Saturday, February 15, 2020

My New English Paper Pieced Basket, Roof Optional

Here's my new thing! It's English Paper Pieced canopied basket...


....which can keep the dust off your giant, color-coordinated thread cone...
...or help you find your measuring tape...
Or stuff with faux flowers....


With you inside, it's a bulky bangle bracelet!

...which doubles as a wee, insecure handbag (needs a zippered lining)....

The shape is a modified truncated cuboctahedron. Here's what it would have looked like if it were a complete polyhedron (closed up, without the handle):

Can you see the family resemblance to this stuffed and complete truncated cuboctahedron pincushion?
I made the pincushion for my book, Stitch-a-hedron; English Paper Pieced Polyhederon Gifts and Accessories to Sew.  A complete truncated cuboctahedron contains 6 octagons, 12 squares, and 8 hexagons. On the pincushion, I made each shape in a different color.

For the covered basket, I used a different luscious metallic Klimt-themed quilters' cotton for each outside shape. Inside, I used dupioni silks. The outer shapes are basted around stiff fusible interfacing; for the lining, the fabric is basted around flexible medium-weight interfacing. Here's how the outside (left) and lining (right) looked like before insertion:
Here's the handle, with one end attached to the body of the basket. The final step - stitching the square at the top to the dark hexagonal piece on front - was tricky. 
I'm also thinking that without the handle, I could have put a drawstring bag inside the form (with no handle) to make an evening purse. It would look something like this.

 I'm on a roll with English Paper Pieced polyhedron accessories, mainly because I've been working on a difficult large quilt that required many complicated decisions - polyhedrons, by contrast, are rapid gratification. Last week I made a Valentine's hexagon-and-pentagon EPP dish, here. And another one is coming up soon! More info about my approach and my polyhedron book is here.

Tuesday, February 11, 2020

Impulse English Paper Pieced Heart Dish

I always get in a Valentine's Day mood at the last minutes. Here's the impulse project I made yesterday, an English Paper Pieced dish that can serve as a pincushion:
...or a thimble holder:
...or maybe an embroidery thread basket....

Or, pile it with chocolates for your sweetie. Here's how I constructed it. There's stiff fusible interfacing inside each piece; both sides are covered with fabric. 
The bowl takes shape when you sew up the side seams. 
Last, I did a bit of embellishment with the variegated embroidery thread in the ball above.
If you'd like to make this project, and you have any kind of hexagon and pentagon templates, you just need one hexagon and six pentagons, each with the same size edges - mine were 1". I redrew the top drawing below into the second drawing, altering the pentagons into soft heart shapes. Each piece is made up of two back-to-back EPPed forms, one with stiff fusible interfacing inside.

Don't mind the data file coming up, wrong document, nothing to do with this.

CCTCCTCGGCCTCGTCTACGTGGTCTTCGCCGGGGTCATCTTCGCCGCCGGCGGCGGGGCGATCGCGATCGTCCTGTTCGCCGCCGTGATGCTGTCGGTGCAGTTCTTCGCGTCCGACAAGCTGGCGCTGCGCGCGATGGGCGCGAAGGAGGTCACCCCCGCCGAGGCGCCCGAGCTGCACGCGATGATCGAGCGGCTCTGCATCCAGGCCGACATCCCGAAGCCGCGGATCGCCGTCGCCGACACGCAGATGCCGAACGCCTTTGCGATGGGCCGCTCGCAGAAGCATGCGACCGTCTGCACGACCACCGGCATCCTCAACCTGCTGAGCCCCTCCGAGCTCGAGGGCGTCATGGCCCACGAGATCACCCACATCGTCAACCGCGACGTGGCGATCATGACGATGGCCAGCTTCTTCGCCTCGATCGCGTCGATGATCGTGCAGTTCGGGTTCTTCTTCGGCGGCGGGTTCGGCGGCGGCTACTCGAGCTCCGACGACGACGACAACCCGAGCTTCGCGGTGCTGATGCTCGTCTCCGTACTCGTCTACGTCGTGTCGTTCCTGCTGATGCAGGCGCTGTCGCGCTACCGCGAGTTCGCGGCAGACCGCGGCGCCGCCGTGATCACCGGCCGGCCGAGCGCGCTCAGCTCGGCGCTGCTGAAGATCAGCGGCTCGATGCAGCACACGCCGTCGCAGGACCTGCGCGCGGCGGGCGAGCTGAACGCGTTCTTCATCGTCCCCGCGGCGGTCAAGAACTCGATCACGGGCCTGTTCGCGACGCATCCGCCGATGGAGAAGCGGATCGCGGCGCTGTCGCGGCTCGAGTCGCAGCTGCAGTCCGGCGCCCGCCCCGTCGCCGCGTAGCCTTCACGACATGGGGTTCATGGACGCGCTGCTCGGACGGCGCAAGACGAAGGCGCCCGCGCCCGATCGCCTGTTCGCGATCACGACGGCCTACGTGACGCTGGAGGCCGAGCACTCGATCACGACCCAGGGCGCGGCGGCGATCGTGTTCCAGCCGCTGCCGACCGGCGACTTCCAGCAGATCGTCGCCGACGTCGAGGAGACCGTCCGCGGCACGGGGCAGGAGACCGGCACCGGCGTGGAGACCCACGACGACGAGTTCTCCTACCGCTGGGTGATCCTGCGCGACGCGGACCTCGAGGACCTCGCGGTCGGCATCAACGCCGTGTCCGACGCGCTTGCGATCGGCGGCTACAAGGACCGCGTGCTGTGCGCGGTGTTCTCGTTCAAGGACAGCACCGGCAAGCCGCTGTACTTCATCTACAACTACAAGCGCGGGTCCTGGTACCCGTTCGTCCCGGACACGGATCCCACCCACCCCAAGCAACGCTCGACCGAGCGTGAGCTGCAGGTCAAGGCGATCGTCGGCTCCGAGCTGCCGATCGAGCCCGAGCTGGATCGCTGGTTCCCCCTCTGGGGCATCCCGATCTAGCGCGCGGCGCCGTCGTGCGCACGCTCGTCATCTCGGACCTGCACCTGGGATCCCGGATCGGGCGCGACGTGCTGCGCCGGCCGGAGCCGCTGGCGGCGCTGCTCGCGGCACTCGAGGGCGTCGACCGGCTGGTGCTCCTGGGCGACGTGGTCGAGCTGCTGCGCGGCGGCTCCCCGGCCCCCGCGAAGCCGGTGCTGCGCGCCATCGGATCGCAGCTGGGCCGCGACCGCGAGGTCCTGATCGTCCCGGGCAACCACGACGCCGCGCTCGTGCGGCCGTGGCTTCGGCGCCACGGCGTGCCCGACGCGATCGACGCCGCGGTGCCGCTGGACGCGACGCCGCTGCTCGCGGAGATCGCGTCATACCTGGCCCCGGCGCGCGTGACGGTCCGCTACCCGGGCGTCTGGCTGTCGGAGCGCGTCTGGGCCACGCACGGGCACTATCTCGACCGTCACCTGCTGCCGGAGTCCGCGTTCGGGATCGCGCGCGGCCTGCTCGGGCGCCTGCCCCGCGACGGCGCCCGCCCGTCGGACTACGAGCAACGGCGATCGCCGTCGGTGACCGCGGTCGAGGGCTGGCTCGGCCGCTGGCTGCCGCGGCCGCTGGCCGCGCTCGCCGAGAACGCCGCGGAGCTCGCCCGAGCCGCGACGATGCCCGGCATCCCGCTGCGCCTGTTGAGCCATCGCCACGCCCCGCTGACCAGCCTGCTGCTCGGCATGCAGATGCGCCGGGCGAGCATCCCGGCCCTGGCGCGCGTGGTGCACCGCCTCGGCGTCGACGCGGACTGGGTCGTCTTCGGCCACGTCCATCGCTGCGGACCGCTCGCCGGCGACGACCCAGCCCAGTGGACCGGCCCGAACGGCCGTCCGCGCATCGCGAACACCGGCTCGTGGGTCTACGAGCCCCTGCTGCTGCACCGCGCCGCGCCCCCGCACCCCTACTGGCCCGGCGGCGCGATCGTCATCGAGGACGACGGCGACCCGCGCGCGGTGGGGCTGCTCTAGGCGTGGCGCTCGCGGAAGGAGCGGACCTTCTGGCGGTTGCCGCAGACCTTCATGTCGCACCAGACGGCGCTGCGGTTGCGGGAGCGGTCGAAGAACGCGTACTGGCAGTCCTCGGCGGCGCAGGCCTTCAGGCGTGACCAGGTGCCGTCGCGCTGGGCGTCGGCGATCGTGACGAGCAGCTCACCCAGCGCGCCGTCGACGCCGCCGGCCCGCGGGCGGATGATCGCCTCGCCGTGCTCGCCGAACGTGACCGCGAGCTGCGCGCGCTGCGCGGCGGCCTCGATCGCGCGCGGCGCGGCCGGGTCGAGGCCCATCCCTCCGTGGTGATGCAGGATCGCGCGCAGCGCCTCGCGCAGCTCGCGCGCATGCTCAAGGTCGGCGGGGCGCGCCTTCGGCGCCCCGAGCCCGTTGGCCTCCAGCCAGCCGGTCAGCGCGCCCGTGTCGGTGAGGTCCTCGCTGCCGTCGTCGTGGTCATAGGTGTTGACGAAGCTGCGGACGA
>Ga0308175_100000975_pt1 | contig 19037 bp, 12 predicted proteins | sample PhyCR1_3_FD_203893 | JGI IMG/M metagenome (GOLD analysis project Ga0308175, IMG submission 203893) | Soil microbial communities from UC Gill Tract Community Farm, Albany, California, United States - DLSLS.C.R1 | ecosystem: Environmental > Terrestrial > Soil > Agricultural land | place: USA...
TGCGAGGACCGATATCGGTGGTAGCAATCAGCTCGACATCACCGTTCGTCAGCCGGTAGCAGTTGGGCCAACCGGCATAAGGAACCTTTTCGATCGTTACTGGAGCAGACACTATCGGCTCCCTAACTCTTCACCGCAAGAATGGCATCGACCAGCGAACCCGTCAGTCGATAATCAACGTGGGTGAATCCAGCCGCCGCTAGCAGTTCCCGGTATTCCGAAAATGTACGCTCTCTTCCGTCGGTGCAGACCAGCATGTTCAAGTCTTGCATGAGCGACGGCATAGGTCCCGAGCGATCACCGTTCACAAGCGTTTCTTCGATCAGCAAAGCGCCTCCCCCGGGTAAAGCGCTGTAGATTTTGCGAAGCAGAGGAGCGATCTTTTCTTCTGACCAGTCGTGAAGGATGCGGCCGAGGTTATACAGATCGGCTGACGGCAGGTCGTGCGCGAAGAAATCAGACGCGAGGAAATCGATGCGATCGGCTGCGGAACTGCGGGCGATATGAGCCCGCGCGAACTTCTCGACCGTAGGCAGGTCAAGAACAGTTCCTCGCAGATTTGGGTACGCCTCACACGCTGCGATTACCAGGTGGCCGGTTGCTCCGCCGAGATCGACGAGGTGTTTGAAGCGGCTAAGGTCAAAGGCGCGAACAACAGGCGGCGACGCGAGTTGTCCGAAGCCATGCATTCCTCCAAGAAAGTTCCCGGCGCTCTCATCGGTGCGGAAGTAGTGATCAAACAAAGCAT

By the way, you can also cut this out of one piece of cardstock, for a fun paper project. Score and fold on the lines, instead of cutting the pieces apart.
My step-by-step method for English Paper piecing fabric bowls and other 3D forms - though not this exact project - is in my book, "Stitch-a-hedron, English Paper Piecing Polyhedron Gifts and Accessories to Sew," on etsy in digital form for instant download here; and on Amazon as a paperback, here. Wishing you a sweet holiday!






Wednesday, January 29, 2020

Road to California, 2020, Part 2: Shopping!

Last week, I showed off some of my favorite quilts from Road to California 2020 show. Now let's get to the fun stuff: Shopping! Disclaimer: If you click on these links, I don't make any money. But you might lose money, because this merchandise is (often) thrilling!

If there's one attribute that unites Road to California quilts - whether the top is pieced, appliqued, embroidered, fused, stapled, and/or mutilated - it's this: dazzling, immaculate, professional-grade quilting - the stuff that holds the three layers together.

That's why, every year, I walk out of juried show. and into the vendor area, thinking, "Gosh, I urgently need to buy a $46,000 computerized robotic laser-equipped longarm quilting machine, because otherwise I will never get another quilt juried into Road!"

And every year, the only thing that allows me to resist that urge - besides the price and the divorce - is that I would then have to learn how to use the damn thing.

Well, a girl can dream. There were longarms galore in the vendor area. Smallish longarms...

Medium longarms....

And longarms so long that you can operate multiple machines on them.
It's always scary asking prices, but the Innova booth should be lauded for their transparency. The machines they refer to in the bottom poster really are robotic, computer-controlled, and laser-equipped! For less than $20,000!
If you can't afford a longarm, you probably can afford an old standby - a Flynn Quilt Frame. (This is not an endorsement, I haven't tried it.) The show price was a mere $150. (That's just a little more expensive at the Flynn Quilt Frame website.)
Here was my favorite sign from the show (in front of the Aloha Quilt Shop.)